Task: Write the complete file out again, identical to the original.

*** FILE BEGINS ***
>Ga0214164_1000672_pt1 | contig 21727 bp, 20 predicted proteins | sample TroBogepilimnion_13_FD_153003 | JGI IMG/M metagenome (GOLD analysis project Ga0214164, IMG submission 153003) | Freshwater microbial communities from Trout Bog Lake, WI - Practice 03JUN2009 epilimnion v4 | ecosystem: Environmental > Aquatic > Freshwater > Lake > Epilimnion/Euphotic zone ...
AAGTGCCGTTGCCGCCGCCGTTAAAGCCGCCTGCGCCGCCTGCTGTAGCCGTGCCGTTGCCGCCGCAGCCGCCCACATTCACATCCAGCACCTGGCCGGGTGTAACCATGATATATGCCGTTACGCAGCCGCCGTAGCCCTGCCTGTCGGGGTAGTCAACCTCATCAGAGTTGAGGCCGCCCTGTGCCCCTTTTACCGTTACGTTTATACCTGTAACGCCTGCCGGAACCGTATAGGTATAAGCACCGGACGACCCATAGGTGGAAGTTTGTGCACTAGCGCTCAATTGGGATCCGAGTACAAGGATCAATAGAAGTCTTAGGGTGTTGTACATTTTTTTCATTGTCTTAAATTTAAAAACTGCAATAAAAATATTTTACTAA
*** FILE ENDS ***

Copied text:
>Ga0214164_1000672_pt1 | contig 21727 bp, 20 predicted proteins | sample TroBogepilimnion_13_FD_153003 | JGI IMG/M metagenome (GOLD analysis project Ga0214164, IMG submission 153003) | Freshwater microbial communities from Trout Bog Lake, WI - Practice 03JUN2009 epilimnion v4 | ecosystem: Environmental > Aquatic > Freshwater > Lake > Epilimnion/Euphotic zone ...
AAGTGCCGTTGCCGCCGCCGTTAAAGCCGCCTGCGCCGCCTGCTGTAGCCGTGCCGTTGCCGCCGCAGCCGCCCACATTCACATCCAGCACCTGGCCGGGTGTAACCATGATATATGCCGTTACGCAGCCGCCGTAGCCCTGCCTGTCGGGGTAGTCAACCTCATCAGAGTTGAGGCCGCCCTGTGCCCCTTTTACCGTTACGTTTATACCTGTAACGCCTGCCGGAACCGTATAGGTATAAGCACCGGACGACCCATAGGTGGAAGTTTGTGCACTAGCGCTCAATTGGGATCCGAGTACAAGGATCAATAGAAGTCTTAGGGTGTTGTACATTTTTTTCATTGTCTTAAATTTAAAAACTGCAATAAAAATATTTTACTAA